Diversity: Let’s think about transparency…differently – Part 3

Thinking about Transparency, the image that immediately comes to mind is that of a window pane; clean, clear and visible. Everyone ought to able to see through it. This is its natural characteristic or quality. And to ensure the window performs its ‘duty’, we are self-tasked to keep it clean, giving it the regular wipe with the ‘soap and sponge’.

In the workplace and society, this is no different. It is no different because as human beings, there is something about the clarity, cleanliness and see-through character of the window pane that we expect professionally and socially, and indeed, are self-challenged to role-model in our day-to-day relations with each other.

Take the issue of financial reward and equal pay, for example, an issue that has now been brought to the forefront of all best practice organisations globally. It is approximately four decades since Equal Pay became a recognised issue across the globe, yet men still earn more than women in nearly 90% of job categories in the UK specifically – according to analysis carried out by the Guardian. This is replicated across other world economies. Indeed in the UK, men take home higher pay than women in 370 of the UK’s 426 job classifications. Furthermore, in Australia, there have been recent questions with regard the absence of women in the decision-making process in issues to do with Defence, an issue linked directly to pay inequality, amongst other things.

But transparency also has a lot to do with the actual viability, consistency and inclusivity of organisational processes, covering recruitment and attraction, selection and assessment, promotion and development, and everything that falls within the employee life-cycle. We all desire and expect to be treated in a manner that is beyond reproach in all these areas, and where transparency is questioned, the outcomes can be catastrophic, having a negative impact not just in terms of financial payouts resulting from ensuing discrimination and unfair practice claims, but also in terms of the consequent impact on the brand-credibility of organisations where transparency has become a recognised issue.

At the same time however, it is extremely important to mention that all discussions about transparency has to be understood in light of the unfortunate reality of the presence of biases. We all have them, personally, and by implication, organisationally. Indeed, the presence of structural biases in organisations was one of the key findings in the Macpherson report, which lead to the re-defining of the Race Relations Act, 2000. This had tremendous implications for the viability of organisational processes not just within the UK, but indeed, globally. I often hear organisations say: “We appoint people for roles purely based on merit”. But when one delves ‘underneath the skin’ of the organisation in question, from experience, it is often quite clear to see that existing processes do not actually facilitate the attraction, recruitment and subsequent development, based on meritocratic and transparent processes.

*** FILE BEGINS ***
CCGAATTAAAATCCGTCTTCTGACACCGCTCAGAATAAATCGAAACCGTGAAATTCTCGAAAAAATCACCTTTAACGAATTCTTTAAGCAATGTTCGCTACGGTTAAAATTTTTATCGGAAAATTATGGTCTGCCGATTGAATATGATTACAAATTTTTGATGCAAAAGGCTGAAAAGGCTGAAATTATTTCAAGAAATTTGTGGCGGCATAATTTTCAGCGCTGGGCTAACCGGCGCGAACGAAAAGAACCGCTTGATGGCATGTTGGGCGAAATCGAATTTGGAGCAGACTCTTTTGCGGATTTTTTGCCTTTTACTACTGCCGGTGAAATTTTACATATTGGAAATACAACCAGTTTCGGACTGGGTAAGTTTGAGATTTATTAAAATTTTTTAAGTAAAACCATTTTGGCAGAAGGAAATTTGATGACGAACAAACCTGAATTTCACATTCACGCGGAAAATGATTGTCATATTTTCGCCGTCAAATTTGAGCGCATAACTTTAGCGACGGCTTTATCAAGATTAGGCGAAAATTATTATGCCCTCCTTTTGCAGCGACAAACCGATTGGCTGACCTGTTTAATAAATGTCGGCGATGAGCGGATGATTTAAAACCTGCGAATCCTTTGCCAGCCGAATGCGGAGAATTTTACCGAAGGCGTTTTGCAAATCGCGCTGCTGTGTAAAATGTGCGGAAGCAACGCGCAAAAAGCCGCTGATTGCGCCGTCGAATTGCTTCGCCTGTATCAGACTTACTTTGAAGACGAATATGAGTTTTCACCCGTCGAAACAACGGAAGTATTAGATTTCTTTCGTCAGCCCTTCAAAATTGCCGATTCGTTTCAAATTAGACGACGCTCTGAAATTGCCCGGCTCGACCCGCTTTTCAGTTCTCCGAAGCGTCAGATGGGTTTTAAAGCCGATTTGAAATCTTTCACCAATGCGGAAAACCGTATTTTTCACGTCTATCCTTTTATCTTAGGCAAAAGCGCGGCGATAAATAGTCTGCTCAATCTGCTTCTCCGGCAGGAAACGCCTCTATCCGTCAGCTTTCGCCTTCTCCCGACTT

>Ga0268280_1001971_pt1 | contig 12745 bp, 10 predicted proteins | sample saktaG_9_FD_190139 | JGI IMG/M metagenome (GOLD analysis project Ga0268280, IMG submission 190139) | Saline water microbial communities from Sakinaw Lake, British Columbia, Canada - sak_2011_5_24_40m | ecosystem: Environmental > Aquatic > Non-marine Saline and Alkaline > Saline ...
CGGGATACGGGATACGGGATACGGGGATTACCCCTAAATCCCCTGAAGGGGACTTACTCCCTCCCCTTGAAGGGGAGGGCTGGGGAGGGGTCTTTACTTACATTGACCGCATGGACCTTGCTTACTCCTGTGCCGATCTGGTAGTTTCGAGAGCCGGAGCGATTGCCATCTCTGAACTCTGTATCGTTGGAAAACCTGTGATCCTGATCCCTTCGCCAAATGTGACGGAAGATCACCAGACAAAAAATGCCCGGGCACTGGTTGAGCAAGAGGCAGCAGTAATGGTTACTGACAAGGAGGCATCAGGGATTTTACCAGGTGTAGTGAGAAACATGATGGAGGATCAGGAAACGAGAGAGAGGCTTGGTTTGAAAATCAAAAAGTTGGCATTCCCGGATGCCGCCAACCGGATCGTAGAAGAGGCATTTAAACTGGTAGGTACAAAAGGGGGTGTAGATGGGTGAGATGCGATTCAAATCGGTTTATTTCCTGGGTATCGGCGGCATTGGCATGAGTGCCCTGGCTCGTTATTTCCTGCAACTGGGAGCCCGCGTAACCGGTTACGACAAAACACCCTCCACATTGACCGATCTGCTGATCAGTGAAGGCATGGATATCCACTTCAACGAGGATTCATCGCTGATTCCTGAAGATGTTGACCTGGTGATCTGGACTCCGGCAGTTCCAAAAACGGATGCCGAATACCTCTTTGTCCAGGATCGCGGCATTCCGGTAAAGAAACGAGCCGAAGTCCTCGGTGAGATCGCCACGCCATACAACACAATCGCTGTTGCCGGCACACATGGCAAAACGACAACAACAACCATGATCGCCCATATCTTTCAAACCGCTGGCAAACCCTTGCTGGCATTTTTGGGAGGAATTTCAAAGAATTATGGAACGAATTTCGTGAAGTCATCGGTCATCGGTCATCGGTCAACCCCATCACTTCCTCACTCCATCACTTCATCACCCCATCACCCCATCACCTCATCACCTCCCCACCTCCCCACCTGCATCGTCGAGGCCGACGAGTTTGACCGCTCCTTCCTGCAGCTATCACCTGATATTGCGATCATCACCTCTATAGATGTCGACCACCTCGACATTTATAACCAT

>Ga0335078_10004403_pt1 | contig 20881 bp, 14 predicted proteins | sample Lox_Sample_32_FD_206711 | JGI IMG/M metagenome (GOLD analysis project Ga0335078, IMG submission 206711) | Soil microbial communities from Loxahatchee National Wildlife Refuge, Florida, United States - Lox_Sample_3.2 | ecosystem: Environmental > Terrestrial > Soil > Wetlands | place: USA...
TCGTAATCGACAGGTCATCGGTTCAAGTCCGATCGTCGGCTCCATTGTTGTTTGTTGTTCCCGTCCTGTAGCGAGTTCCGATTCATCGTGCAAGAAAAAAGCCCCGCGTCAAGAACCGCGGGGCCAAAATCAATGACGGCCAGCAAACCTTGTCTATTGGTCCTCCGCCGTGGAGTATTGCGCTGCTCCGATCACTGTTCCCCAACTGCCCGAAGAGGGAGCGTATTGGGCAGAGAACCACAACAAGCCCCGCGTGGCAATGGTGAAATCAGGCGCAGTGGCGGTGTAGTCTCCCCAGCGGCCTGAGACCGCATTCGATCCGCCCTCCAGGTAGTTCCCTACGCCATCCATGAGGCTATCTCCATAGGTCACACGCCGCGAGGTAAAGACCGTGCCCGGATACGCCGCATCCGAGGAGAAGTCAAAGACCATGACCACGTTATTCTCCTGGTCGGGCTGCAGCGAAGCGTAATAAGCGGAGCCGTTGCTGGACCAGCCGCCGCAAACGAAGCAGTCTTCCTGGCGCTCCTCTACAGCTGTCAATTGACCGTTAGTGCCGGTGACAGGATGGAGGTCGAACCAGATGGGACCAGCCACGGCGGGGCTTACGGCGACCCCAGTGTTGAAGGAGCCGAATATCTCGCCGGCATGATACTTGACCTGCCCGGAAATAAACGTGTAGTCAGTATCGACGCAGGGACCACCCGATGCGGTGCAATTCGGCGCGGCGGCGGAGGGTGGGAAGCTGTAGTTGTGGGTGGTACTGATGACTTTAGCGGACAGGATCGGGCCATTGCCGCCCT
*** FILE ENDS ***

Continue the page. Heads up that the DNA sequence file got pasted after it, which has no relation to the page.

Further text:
So, from the viewpoint of actually facilitating and thoroughly driving transparency, the question is, what actual solutions can we put in place practically to tackle the reality of ‘conscious’ and ‘unconscious’ bias – the main culprit that transparency has to deal with? Indeed, because we all have biases, they tend to be overlooked as simple things that either are not perceived as important, or are left as ‘mini-issues’ that can be ‘fixed’ on an ad hoc basis when we feel we need to. The reality however is very different – for like little microscopic parasites, unrecognised, they keep digging into the very centre of our physical selves, causing tremendous harm and damage: Biases actually go a very long way to ensuring non-transparency, further ensuring that we do not get the absolute best out our of people, our organisational processess, and by implication, the sort after competitive edge and financial advantage all organisations need to remain sustainable.

This is an issue, that from the perspective of truly promoting transparency, we need to look at differently – in order to ensure that the window pane is clear, visible and truly beyond reproach….

Diversity is… is changing. In the forthcoming weeks, Diversity is…will continue to publish interesting thought leadership pieces under Symmetra Diversity Consulting.  Stay tuned for what will be a new and exciting approach to keeping best practice diversity issues in the forefront of our minds.

For more information contact Jude-Martin at: jude.martin@symmetra.com.au or visit www.symmetra.com.au or call through on (Phone): +61 2 8570 9403, (Mobile): +61 434 591 335

1 Comment

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One response to “Diversity: Let’s think about transparency…differently – Part 3

  1. Ron H.

    Diversity in the workplace is growing and with that growth will help push change within society, I also believe that transparency will be one of the key factor in how change will be ushered in.

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